$ astfits xdf-f160w_detsn.fits
$ asttable xdf-f160w_detsn.fits -i

You can see the table columns with the first command below and get a feeling of the signal-to-noise value distribution with the second command (the two Table and Statistics programs will be discussed later in the tutorial):

$ asttable xdf-f160w_detsn.fits -hSKY_PSEUDODET_SN
$ aststatistics xdf-f160w_detsn.fits -hSKY_PSEUDODET_SN -c2
... [output truncated] ...
Histogram:
 |           *
 |          ***
 |         ******
 |        *********
 |        **********
 |       *************
 |      *****************
 |     ********************
 |    **************************
 |   ********************************
 |*******************************************************   * **       *
 |----------------------------------------------------------------------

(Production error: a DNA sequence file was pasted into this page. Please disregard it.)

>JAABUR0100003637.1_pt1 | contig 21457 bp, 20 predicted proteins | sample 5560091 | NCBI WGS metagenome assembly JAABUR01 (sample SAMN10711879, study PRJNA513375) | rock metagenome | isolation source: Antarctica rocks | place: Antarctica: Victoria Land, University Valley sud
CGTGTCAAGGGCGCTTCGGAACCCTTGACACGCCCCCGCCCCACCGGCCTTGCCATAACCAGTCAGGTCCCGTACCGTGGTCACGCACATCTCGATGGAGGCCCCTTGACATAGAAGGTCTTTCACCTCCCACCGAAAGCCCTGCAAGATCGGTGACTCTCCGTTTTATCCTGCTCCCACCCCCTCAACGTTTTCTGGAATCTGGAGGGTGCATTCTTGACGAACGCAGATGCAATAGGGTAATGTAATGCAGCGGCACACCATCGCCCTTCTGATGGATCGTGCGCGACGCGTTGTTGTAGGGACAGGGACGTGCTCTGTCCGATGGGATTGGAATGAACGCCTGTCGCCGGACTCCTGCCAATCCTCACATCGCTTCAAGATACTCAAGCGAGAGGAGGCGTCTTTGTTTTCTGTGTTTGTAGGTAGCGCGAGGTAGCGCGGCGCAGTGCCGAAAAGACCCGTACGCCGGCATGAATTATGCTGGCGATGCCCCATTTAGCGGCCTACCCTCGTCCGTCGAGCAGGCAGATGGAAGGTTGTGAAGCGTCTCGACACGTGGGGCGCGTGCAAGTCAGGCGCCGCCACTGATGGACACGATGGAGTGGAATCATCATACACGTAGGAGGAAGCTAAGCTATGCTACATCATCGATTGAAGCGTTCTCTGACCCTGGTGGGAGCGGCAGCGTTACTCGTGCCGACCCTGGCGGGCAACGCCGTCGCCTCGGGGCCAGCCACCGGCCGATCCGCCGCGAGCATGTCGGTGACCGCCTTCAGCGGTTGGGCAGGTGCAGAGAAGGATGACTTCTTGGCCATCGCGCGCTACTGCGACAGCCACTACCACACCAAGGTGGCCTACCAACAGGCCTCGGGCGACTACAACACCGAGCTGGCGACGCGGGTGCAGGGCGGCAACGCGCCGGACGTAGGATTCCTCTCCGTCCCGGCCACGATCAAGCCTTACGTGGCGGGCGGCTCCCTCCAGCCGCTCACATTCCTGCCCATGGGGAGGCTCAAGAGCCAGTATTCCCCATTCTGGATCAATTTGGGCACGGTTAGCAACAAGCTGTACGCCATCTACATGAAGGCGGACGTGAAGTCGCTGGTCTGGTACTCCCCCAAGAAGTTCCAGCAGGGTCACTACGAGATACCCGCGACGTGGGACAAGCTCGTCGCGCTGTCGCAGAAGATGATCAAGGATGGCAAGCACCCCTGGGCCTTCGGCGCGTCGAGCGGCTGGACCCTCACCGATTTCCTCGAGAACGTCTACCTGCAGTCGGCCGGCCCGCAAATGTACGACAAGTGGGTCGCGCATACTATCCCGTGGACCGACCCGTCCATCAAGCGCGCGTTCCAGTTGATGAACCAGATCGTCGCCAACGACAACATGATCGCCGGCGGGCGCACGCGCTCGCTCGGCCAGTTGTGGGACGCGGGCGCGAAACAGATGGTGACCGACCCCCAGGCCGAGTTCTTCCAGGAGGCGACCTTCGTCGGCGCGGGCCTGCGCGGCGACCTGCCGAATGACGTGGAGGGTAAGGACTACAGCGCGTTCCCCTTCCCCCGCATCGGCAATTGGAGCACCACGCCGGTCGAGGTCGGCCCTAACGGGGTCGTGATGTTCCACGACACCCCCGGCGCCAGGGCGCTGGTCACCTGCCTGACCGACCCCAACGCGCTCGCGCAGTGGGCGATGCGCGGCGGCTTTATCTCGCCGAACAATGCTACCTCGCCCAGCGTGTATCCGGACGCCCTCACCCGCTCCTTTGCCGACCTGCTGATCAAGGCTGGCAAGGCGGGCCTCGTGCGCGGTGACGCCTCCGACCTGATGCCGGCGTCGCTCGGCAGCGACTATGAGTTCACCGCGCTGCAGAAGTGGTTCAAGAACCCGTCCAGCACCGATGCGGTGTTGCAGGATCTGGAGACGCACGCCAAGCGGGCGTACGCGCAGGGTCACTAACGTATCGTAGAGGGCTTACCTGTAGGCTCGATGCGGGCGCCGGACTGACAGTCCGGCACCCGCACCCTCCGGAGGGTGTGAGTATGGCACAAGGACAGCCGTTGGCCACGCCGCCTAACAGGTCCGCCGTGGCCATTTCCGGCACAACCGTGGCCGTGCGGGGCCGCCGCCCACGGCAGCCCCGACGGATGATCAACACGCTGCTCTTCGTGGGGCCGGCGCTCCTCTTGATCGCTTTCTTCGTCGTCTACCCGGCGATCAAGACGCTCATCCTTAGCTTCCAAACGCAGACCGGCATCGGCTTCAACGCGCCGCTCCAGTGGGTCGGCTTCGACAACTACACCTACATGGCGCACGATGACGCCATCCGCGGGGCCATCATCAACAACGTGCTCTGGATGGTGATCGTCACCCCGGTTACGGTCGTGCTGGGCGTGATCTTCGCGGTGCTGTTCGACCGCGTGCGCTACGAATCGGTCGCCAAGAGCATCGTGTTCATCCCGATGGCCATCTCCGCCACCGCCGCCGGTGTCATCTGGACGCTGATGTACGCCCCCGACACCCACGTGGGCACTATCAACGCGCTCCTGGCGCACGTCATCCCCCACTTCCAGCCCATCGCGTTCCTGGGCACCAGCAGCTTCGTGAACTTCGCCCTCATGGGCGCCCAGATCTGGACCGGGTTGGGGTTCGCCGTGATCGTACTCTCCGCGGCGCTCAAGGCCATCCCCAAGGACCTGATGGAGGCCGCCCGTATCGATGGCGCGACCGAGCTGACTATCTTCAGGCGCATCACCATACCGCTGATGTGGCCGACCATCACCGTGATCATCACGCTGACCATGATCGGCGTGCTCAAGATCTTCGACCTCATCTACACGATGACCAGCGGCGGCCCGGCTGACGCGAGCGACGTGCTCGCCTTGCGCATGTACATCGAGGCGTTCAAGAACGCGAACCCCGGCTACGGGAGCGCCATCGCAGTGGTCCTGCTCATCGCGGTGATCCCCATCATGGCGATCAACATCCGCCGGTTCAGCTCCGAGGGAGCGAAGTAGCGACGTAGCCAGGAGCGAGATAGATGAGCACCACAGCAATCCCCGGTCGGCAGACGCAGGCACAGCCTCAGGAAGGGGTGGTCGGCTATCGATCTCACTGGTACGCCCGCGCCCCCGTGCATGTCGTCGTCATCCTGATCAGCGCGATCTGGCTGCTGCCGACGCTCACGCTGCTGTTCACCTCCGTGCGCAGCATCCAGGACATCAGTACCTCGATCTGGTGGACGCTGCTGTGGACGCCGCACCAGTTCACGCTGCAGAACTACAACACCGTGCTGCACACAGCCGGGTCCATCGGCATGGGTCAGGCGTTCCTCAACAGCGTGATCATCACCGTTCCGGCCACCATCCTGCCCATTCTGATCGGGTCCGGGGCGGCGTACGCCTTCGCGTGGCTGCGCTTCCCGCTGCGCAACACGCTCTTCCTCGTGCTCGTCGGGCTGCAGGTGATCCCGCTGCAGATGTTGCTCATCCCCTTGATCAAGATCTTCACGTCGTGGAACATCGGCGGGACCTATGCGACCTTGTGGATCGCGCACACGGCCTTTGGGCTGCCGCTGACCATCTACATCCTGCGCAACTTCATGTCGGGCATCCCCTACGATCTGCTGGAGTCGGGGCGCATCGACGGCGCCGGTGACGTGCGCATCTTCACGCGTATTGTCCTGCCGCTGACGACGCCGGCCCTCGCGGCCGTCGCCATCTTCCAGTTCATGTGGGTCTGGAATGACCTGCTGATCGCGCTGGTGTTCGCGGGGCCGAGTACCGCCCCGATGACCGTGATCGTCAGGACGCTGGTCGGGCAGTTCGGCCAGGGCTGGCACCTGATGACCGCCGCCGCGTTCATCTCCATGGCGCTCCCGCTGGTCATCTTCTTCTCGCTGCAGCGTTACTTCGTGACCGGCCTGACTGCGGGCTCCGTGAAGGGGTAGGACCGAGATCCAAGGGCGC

The correlated noise is again visible in the signal-to-noise distribution of sky pseudo-detections! Do you see how skewed this distribution is? In an image with less correlated noise, this distribution would be much more symmetric. A small change in the quantile will translate into a big change in the S/N value. for example, see the difference between the three 0.99, 0.95 and 0.90 quantiles with this command:

$ aststatistics xdf-f160w_detsn.fits -hSKY_PSEUDODET_SN -c2      \
                --quantile=0.99 --quantile=0.95 --quantile=0.90

We get a change of almost 2 units (which is very significant). If you run NoiseChisel with -P, you’ll see the default signal-to-noise quantile --snquant is 0.99. In effect with this option you specify the purity level you want (contamination by false detections). With the aststatistics command above, you see that a small number of extra false detections (impurity) in the final result causes a big change in completeness (you can detect more lower signal-to-noise true detections). So let’s loosen-up our desired purity level, remove the check-image options, and then mask the detected pixels like before to see if we have missed anything.